Why Gambians voted with marbles in first post-Jammeh election

Mildred Europa Taylor December 09, 2021
Boards like these are used to count the marbles. GETTY IMAGES

The Gambia’s President Adama Barrow was this week declared winner of the election held on December 4. Barrow, a 56-year-old former security guard, faced five rivals including his former political mentor, Ousainou Darboe, who was seen as his main challenger. At the end of the day, Barrow received around 53% of the vote cast while Darboe got 28%.

Nearly one million people from a population of 2.5 million are registered to vote in Gambia. And this election was Gambia’s first democratic election since former President Yahya Jammeh was voted out of office in 2016 after he seized power in a military coup. Jammeh has been accused of summary executions, disappearances, torture, rape and other crimes during his 22-year rule. He refused to relinquish power after losing the December 2016 elections to current president Barrow.

It took a military intervention by the Economic Community of West African States (ECOWAS), threats from the international community, visits by about half a dozen heads of state and an immunity deal for him and his family before he agreed to leave for exile to Equatorial Guinea on the invitation of Teodoro Obiang Nguema, who has been president of Equatorial Guinea since 1979.

With Jammeh no more president, Gambia saw the opening up of its political space as people could now join any political party they prefer without fear of being tortured or detained. Barrow has been preaching reconciliation and the need for citizens to unite irrespective of their backgrounds. That and the fact that many people in the rural areas identified with Barrow’s rise from humble beginnings helped him win this month’s election even though he is yet to fulfill most of his promises.

Analysts say Gambia has passed the democracy test following the election. Some opposition candidates have rejected the results but have not pointed out any major problem with the voting process, which remains unique.

Voting with marbles

When Gambians got to the polls on Saturday, December 4, to elect a president, ballot papers were not used. Instead, marbles were used. Voting with marbles was introduced by the British in Gambia after independence in 1965 because of the low literacy levels in the population at the time. The system is still in use.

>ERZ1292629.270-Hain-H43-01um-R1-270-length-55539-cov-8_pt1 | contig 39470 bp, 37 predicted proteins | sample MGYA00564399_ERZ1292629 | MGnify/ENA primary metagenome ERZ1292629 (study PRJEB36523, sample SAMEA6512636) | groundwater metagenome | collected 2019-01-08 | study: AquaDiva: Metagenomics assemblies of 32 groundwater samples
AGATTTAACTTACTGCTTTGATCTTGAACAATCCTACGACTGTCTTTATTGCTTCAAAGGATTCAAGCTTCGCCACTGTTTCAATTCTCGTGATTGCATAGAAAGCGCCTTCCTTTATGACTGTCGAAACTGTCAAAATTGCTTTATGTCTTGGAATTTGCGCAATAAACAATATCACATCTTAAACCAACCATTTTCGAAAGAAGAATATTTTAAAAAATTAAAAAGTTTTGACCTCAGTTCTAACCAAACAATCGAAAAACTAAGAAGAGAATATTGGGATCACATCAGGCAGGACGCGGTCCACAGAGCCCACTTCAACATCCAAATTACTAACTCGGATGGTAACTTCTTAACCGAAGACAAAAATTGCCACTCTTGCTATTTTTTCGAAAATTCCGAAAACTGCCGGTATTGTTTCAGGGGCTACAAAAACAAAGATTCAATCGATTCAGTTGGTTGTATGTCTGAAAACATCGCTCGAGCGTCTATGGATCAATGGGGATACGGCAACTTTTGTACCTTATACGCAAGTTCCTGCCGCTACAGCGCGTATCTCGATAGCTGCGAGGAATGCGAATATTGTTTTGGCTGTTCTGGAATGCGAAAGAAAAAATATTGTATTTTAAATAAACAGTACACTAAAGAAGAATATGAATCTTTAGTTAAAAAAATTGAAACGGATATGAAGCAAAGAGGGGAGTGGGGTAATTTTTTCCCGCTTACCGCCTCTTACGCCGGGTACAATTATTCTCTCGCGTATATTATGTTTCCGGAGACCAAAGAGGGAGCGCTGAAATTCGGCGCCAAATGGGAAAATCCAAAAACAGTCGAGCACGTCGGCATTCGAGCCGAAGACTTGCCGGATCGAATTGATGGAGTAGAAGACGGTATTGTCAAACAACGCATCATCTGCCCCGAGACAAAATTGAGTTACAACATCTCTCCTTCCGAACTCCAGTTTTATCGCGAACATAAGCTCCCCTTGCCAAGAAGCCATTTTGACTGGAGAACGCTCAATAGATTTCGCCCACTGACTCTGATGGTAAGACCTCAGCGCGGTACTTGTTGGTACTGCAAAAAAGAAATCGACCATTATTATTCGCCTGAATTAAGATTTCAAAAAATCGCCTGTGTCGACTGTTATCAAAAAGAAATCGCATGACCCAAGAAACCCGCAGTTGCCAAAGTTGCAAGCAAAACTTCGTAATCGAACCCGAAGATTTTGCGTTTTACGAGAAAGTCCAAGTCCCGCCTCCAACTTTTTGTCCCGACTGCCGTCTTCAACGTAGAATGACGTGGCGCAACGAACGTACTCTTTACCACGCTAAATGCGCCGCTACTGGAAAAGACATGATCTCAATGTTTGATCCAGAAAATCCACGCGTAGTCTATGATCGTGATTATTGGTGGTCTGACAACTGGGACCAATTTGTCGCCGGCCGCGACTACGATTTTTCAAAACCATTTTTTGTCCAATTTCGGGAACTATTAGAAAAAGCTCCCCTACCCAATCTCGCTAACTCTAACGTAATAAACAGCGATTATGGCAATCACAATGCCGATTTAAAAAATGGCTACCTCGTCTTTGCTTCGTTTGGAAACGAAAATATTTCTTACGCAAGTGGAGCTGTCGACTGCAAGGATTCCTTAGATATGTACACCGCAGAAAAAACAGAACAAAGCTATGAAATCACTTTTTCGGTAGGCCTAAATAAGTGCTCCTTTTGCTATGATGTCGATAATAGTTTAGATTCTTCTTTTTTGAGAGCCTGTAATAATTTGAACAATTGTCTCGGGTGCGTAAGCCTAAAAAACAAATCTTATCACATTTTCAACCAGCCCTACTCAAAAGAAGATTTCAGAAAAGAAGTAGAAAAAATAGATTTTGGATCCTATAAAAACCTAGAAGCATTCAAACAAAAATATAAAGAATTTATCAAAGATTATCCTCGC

Instead of ballot boxes at polling stations, there are metal cylinders, with each cylinder having a hole in the top. The cylinders are arranged on a table inside a voting booth and painted with the party colors of candidates plus their photos for ease of identification.

Each voter drops a marble into the cylinder representing the candidate they have chosen to vote for. As the marble drops, a bell sounds so election officials are able to hear if anyone attempts to cheat the system by voting more than once.

Why Gambians voted with marbles in first post-Jammeh election
Metal cylinders are used at polling stations to represent candidates. Photo: AFP

When the polls close, the marbles from each cylinder are counted using the counting box. Officials empty the marbles into a square tray that is dotted with holes. The holes in the trays are evenly filled with marbles. Officials tally the total and record it right away for representatives of the various candidates.

Some say the use of marbles in elections is an obsolete form of voting, however, Gambians trust the process and say it’s been transparent. In 2016, citizens successfully used this unique system to remove dictator Jammeh from office. And after that history-making moment, observers waited to see if the country could successfully hold another election. It just did, using marbles.

Some officials had earlier argued that it will be too complex to use marbles considering more candidates are participating in the elections following the opening up of the political space. But the system worked on December 4, producing a largely free and fair election.

In The Gambia, the country is divided into constituencies and each constituency has several polling stations where voting takes place. Fingers of voters are marked with liquid ink before they are given a marble, and this is done to prevent anyone from voting twice.

Last Edited by:Mildred Europa Taylor Updated: December 9, 2021


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